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Convenient Colouring of Console Output in Scala

If you're writing console based applications or anything that may write meaningful information out to a console/terminal then you should probably consider making the output less bland. It's not just because people using your software like shiny things but it helps identify the severity or context of certain output. Look at tools like grunt or any of the modern test frameworks compared to maven. For a start they are much less noisy, maven is a bit of a chatty cathy, but they also make clever use of colours - red for bad things, green for good etc. This is something that maven could do with, discerning useful information out of the monochrome wall of text that maven spews out is a slow task.

In a recent Scala project this was something that I needed to do and found the default way of doing it rather noisy. For example writing out a red line and resetting the output requires this,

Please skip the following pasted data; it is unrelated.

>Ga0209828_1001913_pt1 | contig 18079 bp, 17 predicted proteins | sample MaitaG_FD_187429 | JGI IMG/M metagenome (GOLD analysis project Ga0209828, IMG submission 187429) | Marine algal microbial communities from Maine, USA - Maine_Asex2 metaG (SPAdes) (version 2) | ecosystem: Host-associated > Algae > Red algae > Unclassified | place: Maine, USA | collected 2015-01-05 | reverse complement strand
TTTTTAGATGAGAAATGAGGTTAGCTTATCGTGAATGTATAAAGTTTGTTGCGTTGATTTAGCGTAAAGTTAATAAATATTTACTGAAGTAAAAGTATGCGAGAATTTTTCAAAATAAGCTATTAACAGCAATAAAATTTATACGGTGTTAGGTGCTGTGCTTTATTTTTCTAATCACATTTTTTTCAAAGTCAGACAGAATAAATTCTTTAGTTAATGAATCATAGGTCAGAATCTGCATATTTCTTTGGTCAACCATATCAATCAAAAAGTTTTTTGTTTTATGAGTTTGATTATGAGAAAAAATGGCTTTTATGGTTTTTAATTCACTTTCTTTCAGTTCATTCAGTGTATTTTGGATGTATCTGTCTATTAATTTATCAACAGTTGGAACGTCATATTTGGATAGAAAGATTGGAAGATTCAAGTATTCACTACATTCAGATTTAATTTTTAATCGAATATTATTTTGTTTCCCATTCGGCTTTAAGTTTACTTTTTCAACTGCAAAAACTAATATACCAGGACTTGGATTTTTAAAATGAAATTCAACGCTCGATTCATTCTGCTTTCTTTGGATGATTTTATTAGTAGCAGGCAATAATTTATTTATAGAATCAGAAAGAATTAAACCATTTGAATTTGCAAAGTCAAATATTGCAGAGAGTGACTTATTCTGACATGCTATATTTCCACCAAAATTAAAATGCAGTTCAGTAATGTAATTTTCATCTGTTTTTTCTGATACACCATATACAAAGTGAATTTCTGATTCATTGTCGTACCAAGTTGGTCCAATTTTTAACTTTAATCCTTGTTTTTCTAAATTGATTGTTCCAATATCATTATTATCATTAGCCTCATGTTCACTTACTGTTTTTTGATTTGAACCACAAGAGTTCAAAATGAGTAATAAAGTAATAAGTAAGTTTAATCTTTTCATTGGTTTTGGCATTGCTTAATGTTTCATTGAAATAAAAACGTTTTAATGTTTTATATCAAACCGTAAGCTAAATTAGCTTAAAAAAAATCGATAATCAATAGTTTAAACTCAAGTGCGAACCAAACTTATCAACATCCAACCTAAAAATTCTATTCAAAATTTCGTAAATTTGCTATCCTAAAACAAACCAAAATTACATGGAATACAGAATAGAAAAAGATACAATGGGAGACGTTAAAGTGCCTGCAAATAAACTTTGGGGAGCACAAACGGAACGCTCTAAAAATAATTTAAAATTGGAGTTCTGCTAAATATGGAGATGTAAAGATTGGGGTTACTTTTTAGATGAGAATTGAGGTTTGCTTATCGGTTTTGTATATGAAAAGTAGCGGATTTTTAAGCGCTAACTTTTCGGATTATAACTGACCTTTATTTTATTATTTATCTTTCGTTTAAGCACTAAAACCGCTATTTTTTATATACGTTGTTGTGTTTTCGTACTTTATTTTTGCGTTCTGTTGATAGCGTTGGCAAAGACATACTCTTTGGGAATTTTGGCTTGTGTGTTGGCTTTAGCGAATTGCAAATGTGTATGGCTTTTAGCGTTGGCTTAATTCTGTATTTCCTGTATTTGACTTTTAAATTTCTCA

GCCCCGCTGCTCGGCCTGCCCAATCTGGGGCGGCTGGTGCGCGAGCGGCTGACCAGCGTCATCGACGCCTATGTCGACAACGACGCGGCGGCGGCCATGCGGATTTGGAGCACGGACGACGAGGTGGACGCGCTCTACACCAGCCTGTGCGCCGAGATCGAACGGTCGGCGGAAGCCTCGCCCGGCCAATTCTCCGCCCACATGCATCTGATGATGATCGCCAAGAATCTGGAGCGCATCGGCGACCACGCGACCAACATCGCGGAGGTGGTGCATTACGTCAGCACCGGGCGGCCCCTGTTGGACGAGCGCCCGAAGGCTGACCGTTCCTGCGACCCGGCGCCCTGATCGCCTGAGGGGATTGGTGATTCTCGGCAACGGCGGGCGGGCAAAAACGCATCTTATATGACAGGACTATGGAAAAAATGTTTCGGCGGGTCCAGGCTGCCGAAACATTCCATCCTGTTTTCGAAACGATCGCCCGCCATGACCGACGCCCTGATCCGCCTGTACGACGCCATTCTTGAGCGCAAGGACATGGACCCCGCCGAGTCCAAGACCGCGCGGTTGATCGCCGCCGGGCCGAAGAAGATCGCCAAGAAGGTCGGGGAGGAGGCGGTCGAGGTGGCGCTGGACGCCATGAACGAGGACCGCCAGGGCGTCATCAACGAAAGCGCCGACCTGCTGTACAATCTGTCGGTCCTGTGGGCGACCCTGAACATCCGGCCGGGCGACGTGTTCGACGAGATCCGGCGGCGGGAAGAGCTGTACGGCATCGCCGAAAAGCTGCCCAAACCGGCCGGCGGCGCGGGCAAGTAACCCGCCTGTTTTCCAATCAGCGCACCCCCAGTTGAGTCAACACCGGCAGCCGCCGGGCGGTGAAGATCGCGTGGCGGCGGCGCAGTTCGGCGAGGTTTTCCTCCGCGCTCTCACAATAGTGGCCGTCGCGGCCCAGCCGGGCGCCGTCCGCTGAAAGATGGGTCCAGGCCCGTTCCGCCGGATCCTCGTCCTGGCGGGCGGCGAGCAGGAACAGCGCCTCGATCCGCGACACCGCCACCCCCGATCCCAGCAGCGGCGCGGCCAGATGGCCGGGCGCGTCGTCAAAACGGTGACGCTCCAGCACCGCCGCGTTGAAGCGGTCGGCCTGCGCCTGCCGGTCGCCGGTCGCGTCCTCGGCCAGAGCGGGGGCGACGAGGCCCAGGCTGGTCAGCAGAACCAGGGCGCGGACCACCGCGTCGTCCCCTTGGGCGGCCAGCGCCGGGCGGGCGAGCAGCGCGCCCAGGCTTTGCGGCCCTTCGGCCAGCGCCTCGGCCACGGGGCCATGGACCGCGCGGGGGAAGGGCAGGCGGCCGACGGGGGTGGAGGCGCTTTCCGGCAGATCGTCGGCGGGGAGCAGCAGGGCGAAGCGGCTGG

print("${Console.RED}[ERROR] ")
println("${Console.WHITE}$errorMsg")

Thats just to spit out a tiny bit of red, imagine what this looks like for more complex examples. So to tidy this up a bit I created an implicit class to add some colour features to strings (I come from a C# background and always liked sensible use of extension methods, and therefore implicit classes).

implicit class ConsoleColorise(val str: String) extends AnyVal {
  import Console._

  def black     = s"$BLACK$str"
  def red       = s"$RED$str"
  def green     = s"$GREEN$str"
  def yellow    = s"$YELLOW$str"
  def blue      = s"$BLUE$str"
  def magenta   = s"$MAGENTA$str"
  def cyan      = s"$CYAN$str"
  def white     = s"$WHITE$str"

  def blackBg   = s"$BLACK_B$str"
  def redBg     = s"$RED_B$str"
  def greenBg   = s"$GREEN_B$str"
  def yellowBg  = s"$YELLOW_B$str"
  def blueBg    = s"$BLUE_B$str"
  def magentaBg = s"$MAGENTA_B$str"
  def cyanBg    = s"$CYAN_B$str"
  def whiteBg   = s"$WHITE_B$str"
}

You can use this class in your code by importing it and then,

print("[ERROR] ".red)
println(errorMsg.white)

You can see it in action below,

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January 06, 2014
Published in Scala on January 06, 2014